Transgender patients form their own health referral networks

By David Ferguson 

A transgender advocacy group has created a directory of physicians and other caregivers that rates the providers on how knowledgeable and non-discriminatory they are regarding trans and genderfluid patients, according to Boston Public Radio's Common Health blog. is a comprehensive site for anyone attempting to negotiate the complicated world of healthcare for trans patients--a world in which many of them rely on for surgical procedures, hormones, and other treatments and therapies.

"This is a population that is heavily medicalized," Karl Surkin, a trans man who teaches gender studies at MIT and cofounded the directory, told the blog.

Horror stories abound of transgender patients who must undergo humiliating psychiatric and physical exams before they receive access to treatment for life-threatening conditions, according to the Huffington Post.

Take for instance Jay Kallio, a New York trans man who found a lump in his breast, underwent a biopsy, then lost precious weeks of treatment time because his physician declined to call and inform Kallio of his diagnosis of "very aggressive" breast cancer.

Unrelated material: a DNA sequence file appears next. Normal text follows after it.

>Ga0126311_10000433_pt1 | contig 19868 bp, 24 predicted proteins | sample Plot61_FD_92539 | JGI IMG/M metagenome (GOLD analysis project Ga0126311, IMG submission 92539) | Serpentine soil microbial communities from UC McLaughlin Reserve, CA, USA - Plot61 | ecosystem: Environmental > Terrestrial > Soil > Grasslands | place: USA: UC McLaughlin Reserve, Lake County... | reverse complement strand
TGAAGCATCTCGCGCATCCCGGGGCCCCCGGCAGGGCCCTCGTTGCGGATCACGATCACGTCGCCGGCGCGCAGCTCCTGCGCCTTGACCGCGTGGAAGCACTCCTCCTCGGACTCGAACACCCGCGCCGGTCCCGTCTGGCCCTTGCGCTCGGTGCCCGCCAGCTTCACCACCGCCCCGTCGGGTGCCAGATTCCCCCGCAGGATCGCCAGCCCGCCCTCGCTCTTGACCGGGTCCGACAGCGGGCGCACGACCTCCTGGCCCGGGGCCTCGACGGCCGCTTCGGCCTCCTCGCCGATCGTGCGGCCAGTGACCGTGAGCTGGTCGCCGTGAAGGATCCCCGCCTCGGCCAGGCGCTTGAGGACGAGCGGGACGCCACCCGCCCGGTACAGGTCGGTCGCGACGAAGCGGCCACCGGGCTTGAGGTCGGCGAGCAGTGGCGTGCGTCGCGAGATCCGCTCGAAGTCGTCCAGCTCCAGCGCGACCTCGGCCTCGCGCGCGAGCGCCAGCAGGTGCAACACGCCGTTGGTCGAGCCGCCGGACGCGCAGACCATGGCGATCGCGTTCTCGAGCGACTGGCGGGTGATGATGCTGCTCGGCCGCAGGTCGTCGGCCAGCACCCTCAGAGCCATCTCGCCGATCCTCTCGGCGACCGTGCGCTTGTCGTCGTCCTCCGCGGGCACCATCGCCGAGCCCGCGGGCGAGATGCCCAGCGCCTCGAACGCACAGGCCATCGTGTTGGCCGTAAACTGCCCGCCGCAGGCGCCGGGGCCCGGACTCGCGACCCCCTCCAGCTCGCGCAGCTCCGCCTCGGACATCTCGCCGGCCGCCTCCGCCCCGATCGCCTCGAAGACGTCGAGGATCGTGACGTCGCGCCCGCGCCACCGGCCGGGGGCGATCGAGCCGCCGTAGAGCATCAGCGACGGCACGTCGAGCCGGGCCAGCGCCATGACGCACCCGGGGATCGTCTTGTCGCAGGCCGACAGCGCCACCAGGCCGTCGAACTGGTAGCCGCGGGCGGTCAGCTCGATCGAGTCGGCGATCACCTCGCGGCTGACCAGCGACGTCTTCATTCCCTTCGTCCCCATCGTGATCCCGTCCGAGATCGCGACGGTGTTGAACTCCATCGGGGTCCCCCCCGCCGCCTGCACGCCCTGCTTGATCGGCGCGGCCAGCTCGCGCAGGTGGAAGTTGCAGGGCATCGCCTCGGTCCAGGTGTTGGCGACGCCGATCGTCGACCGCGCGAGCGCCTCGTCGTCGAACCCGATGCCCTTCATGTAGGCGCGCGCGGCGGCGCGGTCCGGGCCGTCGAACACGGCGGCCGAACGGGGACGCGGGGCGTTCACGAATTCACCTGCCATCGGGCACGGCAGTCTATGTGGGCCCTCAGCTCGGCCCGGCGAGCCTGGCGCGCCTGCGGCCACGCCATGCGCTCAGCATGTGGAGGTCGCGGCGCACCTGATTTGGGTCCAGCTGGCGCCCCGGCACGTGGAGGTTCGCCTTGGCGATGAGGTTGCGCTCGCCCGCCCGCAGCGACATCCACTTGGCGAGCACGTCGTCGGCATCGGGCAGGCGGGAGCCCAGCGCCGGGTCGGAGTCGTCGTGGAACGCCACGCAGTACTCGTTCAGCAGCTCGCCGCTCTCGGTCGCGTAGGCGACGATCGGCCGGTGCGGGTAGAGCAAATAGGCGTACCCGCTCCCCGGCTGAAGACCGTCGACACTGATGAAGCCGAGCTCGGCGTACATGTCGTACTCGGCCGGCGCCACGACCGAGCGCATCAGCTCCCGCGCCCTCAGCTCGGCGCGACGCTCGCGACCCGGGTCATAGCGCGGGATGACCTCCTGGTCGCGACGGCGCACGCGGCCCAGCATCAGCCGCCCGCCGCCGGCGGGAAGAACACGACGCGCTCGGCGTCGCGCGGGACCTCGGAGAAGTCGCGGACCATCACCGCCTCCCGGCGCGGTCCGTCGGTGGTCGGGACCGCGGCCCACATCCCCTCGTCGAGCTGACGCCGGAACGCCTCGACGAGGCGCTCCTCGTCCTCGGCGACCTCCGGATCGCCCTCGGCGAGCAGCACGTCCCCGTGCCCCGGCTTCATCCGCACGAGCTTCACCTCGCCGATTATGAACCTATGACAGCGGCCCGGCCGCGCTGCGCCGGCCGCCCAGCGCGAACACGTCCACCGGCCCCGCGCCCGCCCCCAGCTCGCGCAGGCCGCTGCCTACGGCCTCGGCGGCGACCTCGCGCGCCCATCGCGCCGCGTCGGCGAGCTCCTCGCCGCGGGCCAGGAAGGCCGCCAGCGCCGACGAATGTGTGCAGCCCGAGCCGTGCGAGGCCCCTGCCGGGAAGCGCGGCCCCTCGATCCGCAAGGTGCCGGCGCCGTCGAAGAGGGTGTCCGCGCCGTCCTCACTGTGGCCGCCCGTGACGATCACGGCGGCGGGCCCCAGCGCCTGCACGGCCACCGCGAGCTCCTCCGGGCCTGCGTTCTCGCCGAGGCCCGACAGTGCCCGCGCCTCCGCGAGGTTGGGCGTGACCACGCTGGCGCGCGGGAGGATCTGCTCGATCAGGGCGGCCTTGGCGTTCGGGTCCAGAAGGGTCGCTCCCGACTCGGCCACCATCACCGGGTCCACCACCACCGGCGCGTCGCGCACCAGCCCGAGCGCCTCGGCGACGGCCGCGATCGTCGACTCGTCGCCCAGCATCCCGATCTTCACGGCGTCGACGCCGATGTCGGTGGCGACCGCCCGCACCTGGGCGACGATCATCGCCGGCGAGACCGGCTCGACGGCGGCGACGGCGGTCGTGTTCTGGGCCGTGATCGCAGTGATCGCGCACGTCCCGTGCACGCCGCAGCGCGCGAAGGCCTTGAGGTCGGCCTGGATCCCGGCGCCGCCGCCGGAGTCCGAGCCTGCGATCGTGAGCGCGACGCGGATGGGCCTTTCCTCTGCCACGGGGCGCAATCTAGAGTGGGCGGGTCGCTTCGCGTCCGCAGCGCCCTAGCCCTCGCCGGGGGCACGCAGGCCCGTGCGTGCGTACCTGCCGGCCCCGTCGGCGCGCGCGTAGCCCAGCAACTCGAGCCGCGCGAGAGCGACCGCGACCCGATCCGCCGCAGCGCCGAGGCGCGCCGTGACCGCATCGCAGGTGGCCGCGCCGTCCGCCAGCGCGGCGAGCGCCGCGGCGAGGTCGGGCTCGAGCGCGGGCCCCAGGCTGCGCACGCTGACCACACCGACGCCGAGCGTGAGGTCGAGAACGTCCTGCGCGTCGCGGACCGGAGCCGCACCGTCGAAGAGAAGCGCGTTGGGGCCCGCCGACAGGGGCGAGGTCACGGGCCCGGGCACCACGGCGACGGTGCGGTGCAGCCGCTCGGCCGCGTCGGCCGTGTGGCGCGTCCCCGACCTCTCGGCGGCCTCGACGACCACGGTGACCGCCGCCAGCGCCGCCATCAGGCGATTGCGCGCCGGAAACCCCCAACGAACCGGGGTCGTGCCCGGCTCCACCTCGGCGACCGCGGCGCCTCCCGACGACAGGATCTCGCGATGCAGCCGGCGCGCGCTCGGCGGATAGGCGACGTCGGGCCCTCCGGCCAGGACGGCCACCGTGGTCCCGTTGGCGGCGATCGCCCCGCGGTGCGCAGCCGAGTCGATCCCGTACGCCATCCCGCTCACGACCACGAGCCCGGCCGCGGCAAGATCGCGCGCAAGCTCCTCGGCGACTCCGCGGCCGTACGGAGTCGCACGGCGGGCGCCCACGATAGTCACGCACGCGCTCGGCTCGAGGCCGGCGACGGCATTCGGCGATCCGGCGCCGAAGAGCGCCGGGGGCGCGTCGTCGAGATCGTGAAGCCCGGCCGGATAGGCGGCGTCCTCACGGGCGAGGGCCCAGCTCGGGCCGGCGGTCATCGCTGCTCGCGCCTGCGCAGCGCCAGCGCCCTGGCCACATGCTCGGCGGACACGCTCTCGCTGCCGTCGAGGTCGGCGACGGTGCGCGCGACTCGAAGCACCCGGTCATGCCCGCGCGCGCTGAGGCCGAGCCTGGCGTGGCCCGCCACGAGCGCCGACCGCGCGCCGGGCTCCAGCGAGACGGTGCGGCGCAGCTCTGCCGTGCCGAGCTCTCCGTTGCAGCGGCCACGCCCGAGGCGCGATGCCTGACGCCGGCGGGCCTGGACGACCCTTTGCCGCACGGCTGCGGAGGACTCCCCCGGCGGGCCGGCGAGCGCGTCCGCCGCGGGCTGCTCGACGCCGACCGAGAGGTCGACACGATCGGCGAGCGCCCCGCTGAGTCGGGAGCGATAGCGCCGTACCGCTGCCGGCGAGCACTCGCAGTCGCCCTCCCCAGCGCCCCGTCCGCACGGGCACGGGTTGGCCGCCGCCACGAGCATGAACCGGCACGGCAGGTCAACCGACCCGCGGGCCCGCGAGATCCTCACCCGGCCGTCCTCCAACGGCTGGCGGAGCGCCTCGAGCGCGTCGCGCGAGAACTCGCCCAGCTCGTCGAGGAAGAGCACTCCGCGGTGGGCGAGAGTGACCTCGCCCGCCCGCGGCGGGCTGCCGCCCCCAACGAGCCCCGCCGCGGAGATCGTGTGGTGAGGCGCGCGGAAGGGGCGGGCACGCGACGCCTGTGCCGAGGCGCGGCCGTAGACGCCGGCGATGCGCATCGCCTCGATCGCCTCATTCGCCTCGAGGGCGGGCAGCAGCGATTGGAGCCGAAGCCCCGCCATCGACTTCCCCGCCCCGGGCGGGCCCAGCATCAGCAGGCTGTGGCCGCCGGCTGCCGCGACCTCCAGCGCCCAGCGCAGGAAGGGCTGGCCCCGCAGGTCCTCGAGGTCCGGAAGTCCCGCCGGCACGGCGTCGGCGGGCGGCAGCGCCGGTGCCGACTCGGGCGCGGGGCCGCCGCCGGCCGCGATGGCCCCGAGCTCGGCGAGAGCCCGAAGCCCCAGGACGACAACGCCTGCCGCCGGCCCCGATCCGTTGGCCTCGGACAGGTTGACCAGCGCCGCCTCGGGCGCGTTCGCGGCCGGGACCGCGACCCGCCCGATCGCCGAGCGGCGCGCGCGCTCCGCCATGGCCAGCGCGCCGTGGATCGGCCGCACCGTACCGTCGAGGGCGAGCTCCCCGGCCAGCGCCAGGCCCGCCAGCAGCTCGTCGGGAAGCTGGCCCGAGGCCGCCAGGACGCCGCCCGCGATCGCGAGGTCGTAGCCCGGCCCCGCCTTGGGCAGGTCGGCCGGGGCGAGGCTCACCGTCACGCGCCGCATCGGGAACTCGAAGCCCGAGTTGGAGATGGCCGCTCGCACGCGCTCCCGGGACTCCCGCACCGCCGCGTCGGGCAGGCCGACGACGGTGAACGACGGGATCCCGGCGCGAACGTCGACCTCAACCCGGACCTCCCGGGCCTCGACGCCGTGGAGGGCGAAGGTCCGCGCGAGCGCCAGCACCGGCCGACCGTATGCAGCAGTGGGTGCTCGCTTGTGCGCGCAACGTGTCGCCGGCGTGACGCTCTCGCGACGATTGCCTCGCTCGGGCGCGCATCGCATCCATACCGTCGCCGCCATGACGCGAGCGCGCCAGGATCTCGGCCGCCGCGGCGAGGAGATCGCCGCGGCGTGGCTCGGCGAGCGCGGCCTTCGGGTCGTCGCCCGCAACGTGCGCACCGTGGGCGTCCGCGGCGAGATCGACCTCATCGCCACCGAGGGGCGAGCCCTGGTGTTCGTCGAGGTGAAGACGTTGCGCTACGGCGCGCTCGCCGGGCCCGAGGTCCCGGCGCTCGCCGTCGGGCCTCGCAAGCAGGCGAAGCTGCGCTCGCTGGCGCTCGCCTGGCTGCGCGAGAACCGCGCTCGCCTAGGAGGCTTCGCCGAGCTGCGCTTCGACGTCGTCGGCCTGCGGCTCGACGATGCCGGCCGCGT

"The first thing [the doctor] said was, 'I have a real problem with your transgender status,'" Kallio told the Huffington Post. "And he said, 'When I found out you were transgender, the first thing I wanted to do, my first impulse was to send you to psychiatry.'"

"So this is what a breast surgeon wanted to do with my breast cancer," said Kallio, "is first send me to psychiatry."

Many doctors do not understand that trans men still need breast cancer exams and trans women still need to be checked for prostate cancer.

It's one of the reasons activist Riley Johnson founded RAD Remedy, a network designed to rate providers on their trans-friendliness, the Common Health blog reported. RAD stands for "referral aggregator database."

Patients, particularly in times of medical stress, need to know that their providers "at least know about trans lives," Johnson said, and to "know that I'm not going to freak them out by showing up."

A study published earlier this year in the American Journal of Public Health found that fewer than 10 percent of academic medical staffs in the country had procedures or policies in place to identify LGBT-competent physicians. While 16 percent of respondents reported having comprehensive LGBT-competency training, 52 percent said they had no such training processes in place.

However, they said, there is a strong desire on the part of the medical community to engage with LGBT patients and learn better treatment strategies and regimens. Eighty percent of participants expressed interest in actively addressing these issues, FierceHealthcare previously reported.

To learn more:
- read the blog post
- here's the article

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